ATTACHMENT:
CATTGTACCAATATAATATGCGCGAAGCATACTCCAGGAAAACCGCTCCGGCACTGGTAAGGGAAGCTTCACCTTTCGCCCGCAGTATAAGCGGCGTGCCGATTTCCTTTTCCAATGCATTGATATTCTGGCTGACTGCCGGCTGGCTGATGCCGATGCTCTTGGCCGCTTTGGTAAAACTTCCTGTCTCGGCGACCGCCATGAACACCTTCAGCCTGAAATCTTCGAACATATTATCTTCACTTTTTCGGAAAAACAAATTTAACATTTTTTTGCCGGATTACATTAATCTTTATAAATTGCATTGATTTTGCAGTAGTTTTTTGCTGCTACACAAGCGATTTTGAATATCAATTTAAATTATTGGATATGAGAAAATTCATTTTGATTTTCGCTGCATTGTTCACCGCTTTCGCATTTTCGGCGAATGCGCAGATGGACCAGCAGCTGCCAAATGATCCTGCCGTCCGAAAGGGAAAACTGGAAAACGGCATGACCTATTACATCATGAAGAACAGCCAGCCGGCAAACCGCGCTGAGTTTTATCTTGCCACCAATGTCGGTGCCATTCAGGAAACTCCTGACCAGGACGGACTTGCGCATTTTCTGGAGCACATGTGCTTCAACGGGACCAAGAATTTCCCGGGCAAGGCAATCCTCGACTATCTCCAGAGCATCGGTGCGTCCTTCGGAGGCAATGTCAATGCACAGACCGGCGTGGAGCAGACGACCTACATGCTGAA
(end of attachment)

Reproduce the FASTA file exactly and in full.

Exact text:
CATTGTACCAATATAATATGCGCGAAGCATACTCCAGGAAAACCGCTCCGGCACTGGTAAGGGAAGCTTCACCTTTCGCCCGCAGTATAAGCGGCGTGCCGATTTCCTTTTCCAATGCATTGATATTCTGGCTGACTGCCGGCTGGCTGATGCCGATGCTCTTGGCCGCTTTGGTAAAACTTCCTGTCTCGGCGACCGCCATGAACACCTTCAGCCTGAAATCTTCGAACATATTATCTTCACTTTTTCGGAAAAACAAATTTAACATTTTTTTGCCGGATTACATTAATCTTTATAAATTGCATTGATTTTGCAGTAGTTTTTTGCTGCTACACAAGCGATTTTGAATATCAATTTAAATTATTGGATATGAGAAAATTCATTTTGATTTTCGCTGCATTGTTCACCGCTTTCGCATTTTCGGCGAATGCGCAGATGGACCAGCAGCTGCCAAATGATCCTGCCGTCCGAAAGGGAAAACTGGAAAACGGCATGACCTATTACATCATGAAGAACAGCCAGCCGGCAAACCGCGCTGAGTTTTATCTTGCCACCAATGTCGGTGCCATTCAGGAAACTCCTGACCAGGACGGACTTGCGCATTTTCTGGAGCACATGTGCTTCAACGGGACCAAGAATTTCCCGGGCAAGGCAATCCTCGACTATCTCCAGAGCATCGGTGCGTCCTTCGGAGGCAATGTCAATGCACAGACCGGCGTGGAGCAGACGACCTACATGCTGAA